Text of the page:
Any Malibu recreational divers out there tired of sitting at home during the novel coronavirus emergency? The Spotting Giant Sea Bass Project at UC Santa Barbara needs your help in spotting and photographing the critically endangered giant sea bass, which is only found off the coast of California and Mexico.
Giant sea bass are the largest resident bony fish along our coast—the gray spotted fish can grow up to seven feet long and weight up to 550 pounds. Molly Morse, a project scientist at the Benioff Ocean Initiative at UCSB, called them “the rhinos of the kelp forest.” Although larger than many sharks when fully grown, the giant sea bass is a gentle giant that doesn’t attack humans.
The fish had 95 percent of its population wiped out by overfishing, and has been legally protected in California since the 1980s. It’s a slow growing fish and still hasn’t fully come back. To give it a boost, the Aquarium of the Pacific and Cabrillo Marine Aquarium released about 200 baby giant sea bass raised in captivity into the Santa Monica Bay this month, with more to come.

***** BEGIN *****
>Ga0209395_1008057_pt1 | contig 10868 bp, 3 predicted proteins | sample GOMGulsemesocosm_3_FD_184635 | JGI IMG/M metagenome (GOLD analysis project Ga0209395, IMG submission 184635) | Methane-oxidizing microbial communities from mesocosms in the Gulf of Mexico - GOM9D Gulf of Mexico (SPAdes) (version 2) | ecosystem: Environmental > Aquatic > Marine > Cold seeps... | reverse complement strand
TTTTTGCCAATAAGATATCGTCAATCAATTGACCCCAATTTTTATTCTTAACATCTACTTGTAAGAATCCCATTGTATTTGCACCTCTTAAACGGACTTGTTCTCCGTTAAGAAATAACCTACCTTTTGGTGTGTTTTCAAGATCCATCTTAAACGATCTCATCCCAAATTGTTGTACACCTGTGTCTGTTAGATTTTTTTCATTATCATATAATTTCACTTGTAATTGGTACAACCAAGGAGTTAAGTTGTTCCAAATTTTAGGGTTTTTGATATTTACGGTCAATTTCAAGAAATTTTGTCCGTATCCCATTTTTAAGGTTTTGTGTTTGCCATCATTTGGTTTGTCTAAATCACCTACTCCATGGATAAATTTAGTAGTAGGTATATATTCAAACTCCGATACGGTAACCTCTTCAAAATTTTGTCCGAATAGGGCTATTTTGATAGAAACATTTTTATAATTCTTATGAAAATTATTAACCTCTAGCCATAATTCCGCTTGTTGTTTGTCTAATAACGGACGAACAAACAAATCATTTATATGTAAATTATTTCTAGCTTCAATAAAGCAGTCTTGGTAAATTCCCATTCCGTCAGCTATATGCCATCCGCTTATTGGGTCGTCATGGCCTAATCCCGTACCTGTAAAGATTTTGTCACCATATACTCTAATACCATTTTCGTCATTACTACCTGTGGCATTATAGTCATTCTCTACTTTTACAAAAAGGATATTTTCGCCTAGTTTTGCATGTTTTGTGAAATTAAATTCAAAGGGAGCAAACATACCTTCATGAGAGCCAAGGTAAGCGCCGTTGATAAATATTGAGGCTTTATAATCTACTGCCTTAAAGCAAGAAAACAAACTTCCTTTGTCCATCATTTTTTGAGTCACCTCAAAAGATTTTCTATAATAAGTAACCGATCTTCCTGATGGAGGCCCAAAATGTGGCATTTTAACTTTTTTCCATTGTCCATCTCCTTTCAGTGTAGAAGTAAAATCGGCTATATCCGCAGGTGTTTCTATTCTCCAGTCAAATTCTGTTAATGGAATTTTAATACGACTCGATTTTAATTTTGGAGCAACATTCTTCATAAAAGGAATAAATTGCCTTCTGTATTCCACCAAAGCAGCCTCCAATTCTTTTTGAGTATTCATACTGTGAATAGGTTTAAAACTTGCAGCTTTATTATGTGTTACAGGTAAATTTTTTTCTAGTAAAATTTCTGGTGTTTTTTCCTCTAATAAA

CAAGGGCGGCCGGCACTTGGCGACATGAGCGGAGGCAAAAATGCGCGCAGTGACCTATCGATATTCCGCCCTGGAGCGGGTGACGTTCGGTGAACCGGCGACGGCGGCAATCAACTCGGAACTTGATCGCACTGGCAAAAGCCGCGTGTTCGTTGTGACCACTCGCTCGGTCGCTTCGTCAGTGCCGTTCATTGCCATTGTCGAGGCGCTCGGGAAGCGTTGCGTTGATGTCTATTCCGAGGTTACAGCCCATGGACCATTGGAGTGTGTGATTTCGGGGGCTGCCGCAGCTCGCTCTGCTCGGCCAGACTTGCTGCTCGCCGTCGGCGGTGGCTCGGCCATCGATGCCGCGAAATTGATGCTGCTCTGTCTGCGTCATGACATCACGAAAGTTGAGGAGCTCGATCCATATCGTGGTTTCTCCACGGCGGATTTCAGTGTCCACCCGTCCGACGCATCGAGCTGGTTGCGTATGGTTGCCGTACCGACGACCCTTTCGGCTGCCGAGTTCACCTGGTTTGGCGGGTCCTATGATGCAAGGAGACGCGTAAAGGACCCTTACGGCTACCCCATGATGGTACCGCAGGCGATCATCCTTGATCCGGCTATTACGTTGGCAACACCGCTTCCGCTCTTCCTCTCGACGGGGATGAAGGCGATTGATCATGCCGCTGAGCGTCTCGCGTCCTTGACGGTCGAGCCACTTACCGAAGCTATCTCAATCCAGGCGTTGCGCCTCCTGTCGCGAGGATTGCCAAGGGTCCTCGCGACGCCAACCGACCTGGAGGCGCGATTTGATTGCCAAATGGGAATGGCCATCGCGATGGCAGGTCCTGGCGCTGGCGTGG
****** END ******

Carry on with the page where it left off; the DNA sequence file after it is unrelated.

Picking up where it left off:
Young giant sea bass tend to roam sandy ocean bottoms looking for shrimp, whereas adults are found in kelp forests and rocky reefs. They can deep dive to more than 160 feet.
In order to gather scientific evidence about how this species is currently doing, the research project is asking recreational divers in California to take and send in photos of any giant sea bass they happen to see. The fish have unique spot patterns that allow them to identify individuals using an algorithm.
The aquarium fish were photographed before being released into the ocean and Morse’s team has those images ready to go for a quick comparison if they’re spotted again.
For details on how to report sightings, submit photographs, and identify the fish, go to spottinggiantseabass.msi.ucsb.edu/